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Potential for Carbon Dioxide Sequestration in Five Fields along the Mississippi River Industrial Corridor in Louisiana

C. J. John, B. J. Harder, B. L. Jones, R. J. Bourgeois, and W. Schulingkamp
Louisiana Geological Survey – Louisiana State University, 3079 Energy, Coast and Environment Bldg., Baton Rouge, Louisiana 70803–0001

Government agencies and environmental groups around the world have been increasingly concerned about global climate and increased emissions of greenhouse gases have been attributed to be a major cause. Carbon dioxide (CO2) is the main greenhouse gas released to the atmosphere by the burning of fossil fuels in industrial operations. Geosequestration requires a porous and permeable reservoir bounded by impermeable layers of rock. Suitable subsurface reservoirs include depleted oil and gas fields, saline formations, coal seams, and salt domes. CO2 is also used for enhanced oil and coalbed methane recovery. This study only deals with the potential for CO2 sequestration in depleted oil and gas fields. The focus area for this study is five depleted oil and gas fields (Bayou Bleu, Bayou Choctaw, Bayou Sorrel, Fordoche, and Livonia) located in three parishes (Pointe Coupee, Iberville, and West Baton Rouge) in south-central Louisiana along the Mississippi River Industrial Corridor. This area has a concentration of power plants and petrochemical industries that generate large volumes of CO2. Available data on each potential reservoir for geosequestration in each field were compiled: data on production, acreage, depth, thickness, porosity, permeability, and residual pore volumes in barrels equivalent.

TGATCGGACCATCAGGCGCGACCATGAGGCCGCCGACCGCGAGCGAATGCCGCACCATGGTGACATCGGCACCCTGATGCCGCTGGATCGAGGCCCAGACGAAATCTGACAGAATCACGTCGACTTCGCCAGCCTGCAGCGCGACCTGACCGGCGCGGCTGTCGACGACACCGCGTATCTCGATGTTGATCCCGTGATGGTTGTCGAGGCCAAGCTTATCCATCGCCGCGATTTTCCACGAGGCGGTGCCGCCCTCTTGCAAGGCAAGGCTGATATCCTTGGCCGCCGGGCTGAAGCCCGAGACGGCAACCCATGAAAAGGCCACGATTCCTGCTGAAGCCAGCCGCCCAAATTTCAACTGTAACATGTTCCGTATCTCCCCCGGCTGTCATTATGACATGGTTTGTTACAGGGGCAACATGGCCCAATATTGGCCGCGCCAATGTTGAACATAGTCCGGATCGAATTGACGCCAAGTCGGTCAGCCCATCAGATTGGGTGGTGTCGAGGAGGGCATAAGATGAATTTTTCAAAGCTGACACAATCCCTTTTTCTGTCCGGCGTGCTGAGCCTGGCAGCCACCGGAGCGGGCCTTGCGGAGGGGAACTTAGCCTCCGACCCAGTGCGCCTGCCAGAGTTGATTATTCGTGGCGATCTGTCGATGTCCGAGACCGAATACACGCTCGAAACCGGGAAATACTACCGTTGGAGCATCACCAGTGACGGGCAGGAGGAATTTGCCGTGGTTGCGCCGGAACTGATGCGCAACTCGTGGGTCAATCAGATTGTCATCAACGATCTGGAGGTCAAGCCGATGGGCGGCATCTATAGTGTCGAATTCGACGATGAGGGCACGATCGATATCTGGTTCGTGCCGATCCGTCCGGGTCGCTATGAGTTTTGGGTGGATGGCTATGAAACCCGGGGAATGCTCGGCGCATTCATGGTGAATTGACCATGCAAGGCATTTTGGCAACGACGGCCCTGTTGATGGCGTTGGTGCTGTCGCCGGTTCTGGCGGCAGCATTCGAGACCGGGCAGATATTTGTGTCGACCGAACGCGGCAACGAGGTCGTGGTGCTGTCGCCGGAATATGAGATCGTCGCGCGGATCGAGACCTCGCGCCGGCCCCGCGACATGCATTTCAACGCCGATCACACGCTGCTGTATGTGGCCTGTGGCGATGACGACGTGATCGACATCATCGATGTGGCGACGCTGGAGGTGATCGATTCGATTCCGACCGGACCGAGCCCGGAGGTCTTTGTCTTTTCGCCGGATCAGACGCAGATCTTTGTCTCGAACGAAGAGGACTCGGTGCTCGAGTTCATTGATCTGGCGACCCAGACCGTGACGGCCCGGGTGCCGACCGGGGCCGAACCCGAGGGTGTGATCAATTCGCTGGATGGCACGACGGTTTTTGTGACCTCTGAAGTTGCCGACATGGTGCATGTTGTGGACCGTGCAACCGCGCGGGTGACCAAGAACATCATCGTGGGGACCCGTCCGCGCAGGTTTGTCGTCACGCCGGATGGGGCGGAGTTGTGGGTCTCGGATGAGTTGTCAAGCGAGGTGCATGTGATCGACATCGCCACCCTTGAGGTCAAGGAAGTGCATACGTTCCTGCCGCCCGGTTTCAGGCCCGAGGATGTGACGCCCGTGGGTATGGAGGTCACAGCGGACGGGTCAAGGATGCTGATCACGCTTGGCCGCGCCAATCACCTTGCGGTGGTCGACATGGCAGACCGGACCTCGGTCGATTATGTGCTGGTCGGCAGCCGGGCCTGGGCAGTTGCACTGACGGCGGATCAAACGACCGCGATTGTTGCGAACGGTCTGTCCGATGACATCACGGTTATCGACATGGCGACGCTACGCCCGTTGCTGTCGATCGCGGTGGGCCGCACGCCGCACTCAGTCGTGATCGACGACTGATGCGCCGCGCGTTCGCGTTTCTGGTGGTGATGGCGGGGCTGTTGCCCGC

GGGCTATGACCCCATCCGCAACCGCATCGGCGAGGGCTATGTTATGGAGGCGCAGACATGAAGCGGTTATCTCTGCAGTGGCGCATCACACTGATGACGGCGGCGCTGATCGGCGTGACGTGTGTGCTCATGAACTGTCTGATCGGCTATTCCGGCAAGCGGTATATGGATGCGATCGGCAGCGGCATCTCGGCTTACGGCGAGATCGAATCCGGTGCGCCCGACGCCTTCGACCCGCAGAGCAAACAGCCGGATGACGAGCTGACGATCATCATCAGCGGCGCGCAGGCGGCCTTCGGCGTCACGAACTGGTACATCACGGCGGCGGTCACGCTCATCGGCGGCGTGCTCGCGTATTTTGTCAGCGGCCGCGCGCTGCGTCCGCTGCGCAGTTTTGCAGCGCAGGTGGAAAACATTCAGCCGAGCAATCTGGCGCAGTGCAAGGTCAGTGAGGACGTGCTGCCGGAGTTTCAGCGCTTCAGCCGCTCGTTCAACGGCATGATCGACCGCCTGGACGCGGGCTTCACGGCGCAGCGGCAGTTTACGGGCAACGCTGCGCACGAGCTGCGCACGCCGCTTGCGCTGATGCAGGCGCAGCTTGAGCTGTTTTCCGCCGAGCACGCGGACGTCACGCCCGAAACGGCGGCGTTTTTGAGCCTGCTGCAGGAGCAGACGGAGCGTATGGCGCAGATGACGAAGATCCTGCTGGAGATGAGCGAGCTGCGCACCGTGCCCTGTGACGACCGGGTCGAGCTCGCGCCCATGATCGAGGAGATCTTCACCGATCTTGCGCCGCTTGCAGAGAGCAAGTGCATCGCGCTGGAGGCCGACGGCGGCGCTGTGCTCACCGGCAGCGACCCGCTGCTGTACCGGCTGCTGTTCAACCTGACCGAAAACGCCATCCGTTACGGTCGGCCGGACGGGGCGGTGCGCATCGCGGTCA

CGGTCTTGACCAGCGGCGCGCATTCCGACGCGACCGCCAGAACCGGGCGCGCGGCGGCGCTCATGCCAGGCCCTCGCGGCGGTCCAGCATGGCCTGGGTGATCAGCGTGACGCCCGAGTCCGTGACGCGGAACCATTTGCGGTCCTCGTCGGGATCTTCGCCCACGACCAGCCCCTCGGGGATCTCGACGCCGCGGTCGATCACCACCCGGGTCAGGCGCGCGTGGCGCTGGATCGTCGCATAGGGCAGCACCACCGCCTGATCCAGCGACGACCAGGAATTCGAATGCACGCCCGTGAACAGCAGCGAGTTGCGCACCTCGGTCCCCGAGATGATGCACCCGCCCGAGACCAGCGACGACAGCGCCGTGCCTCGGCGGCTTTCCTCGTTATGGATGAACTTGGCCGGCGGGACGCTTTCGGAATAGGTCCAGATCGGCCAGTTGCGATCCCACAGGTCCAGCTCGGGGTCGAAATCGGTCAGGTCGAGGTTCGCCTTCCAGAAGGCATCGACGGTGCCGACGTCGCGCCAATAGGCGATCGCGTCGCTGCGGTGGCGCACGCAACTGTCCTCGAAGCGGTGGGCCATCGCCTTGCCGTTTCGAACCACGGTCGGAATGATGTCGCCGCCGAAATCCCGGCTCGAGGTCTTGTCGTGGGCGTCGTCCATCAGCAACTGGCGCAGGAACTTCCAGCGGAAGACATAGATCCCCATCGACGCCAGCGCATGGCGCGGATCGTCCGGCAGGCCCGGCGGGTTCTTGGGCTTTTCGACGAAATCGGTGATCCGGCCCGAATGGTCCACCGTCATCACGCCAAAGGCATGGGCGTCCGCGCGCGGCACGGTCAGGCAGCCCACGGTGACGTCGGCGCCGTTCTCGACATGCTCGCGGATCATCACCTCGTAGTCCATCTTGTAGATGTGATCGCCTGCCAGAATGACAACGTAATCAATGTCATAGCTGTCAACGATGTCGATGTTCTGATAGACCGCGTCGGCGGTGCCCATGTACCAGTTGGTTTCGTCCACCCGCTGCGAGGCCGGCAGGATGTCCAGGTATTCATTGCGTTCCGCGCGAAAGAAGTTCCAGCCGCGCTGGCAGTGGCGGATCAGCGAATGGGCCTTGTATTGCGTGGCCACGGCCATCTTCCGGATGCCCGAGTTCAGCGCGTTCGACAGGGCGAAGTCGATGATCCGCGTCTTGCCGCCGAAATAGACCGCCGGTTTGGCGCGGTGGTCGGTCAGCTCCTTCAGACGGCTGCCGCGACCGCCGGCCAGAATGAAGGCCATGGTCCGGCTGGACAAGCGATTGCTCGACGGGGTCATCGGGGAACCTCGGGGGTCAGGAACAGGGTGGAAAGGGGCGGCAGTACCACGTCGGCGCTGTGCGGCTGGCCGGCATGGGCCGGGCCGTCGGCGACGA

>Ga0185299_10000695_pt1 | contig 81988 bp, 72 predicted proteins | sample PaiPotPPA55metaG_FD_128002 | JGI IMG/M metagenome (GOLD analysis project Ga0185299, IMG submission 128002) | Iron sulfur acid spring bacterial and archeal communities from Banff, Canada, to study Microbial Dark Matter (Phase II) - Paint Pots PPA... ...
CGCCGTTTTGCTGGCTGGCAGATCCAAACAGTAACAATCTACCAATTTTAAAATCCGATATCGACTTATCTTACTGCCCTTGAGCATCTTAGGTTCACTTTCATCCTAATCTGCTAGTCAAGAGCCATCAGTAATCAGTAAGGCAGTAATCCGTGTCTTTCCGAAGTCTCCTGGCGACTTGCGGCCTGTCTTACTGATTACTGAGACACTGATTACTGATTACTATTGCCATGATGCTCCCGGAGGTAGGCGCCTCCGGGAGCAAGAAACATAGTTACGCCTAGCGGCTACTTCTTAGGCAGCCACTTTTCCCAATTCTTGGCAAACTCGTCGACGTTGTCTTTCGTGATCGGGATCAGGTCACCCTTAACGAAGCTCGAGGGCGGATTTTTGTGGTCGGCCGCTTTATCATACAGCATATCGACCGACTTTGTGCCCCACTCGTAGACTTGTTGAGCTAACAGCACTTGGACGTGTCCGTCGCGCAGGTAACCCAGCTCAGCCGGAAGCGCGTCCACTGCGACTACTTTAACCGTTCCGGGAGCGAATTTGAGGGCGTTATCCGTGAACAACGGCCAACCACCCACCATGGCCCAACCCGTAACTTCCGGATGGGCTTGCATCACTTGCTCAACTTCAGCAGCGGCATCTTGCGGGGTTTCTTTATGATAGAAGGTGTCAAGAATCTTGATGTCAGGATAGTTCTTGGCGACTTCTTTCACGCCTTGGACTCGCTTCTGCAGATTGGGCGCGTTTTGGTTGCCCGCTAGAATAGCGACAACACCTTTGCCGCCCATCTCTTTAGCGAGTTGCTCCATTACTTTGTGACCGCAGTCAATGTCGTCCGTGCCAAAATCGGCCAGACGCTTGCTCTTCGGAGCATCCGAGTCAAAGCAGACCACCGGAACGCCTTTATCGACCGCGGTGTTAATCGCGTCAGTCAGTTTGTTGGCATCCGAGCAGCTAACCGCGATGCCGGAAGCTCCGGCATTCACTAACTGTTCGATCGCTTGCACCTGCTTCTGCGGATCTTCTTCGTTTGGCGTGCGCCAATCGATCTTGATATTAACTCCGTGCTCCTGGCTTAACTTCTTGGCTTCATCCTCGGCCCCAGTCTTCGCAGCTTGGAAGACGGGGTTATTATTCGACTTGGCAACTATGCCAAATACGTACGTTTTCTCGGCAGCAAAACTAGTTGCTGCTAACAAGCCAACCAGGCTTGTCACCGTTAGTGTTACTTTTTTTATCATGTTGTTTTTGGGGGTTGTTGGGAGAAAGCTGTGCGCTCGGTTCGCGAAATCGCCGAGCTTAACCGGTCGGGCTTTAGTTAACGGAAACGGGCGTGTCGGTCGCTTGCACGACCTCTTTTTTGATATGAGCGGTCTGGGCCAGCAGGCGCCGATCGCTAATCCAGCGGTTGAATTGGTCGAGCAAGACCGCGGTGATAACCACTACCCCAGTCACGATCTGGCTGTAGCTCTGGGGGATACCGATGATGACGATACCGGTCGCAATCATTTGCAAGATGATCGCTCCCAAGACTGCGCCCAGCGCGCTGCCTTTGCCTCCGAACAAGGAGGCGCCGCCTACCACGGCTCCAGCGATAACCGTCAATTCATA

AAPG Search and Discovery Article #90158©2012 GCAGS and GC-SEPM 6nd Annual Convention, Austin, Texas, 21-24 October 2012